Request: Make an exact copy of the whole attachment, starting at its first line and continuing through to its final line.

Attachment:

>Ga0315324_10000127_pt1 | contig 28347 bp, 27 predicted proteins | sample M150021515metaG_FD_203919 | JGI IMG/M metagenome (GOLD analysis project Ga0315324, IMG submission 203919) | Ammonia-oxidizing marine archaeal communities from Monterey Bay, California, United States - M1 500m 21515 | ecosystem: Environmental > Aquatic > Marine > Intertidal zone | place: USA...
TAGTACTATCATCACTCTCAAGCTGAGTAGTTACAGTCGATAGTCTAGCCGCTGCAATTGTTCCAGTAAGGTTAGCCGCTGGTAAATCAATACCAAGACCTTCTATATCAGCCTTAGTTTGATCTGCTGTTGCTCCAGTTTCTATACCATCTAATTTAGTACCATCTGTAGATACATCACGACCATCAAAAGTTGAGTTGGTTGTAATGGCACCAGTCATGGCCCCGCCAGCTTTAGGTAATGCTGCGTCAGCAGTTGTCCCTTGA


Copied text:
>Ga0315324_10000127_pt1 | contig 28347 bp, 27 predicted proteins | sample M150021515metaG_FD_203919 | JGI IMG/M metagenome (GOLD analysis project Ga0315324, IMG submission 203919) | Ammonia-oxidizing marine archaeal communities from Monterey Bay, California, United States - M1 500m 21515 | ecosystem: Environmental > Aquatic > Marine > Intertidal zone | place: USA...
TAGTACTATCATCACTCTCAAGCTGAGTAGTTACAGTCGATAGTCTAGCCGCTGCAATTGTTCCAGTAAGGTTAGCCGCTGGTAAATCAATACCAAGACCTTCTATATCAGCCTTAGTTTGATCTGCTGTTGCTCCAGTTTCTATACCATCTAATTTAGTACCATCTGTAGATACATCACGACCATCAAAAGTTGAGTTGGTTGTAATGGCACCAGTCATGGCCCCGCCAGCTTTAGGTAATGCTGCGTCAGCAGTTGTCCCTTGA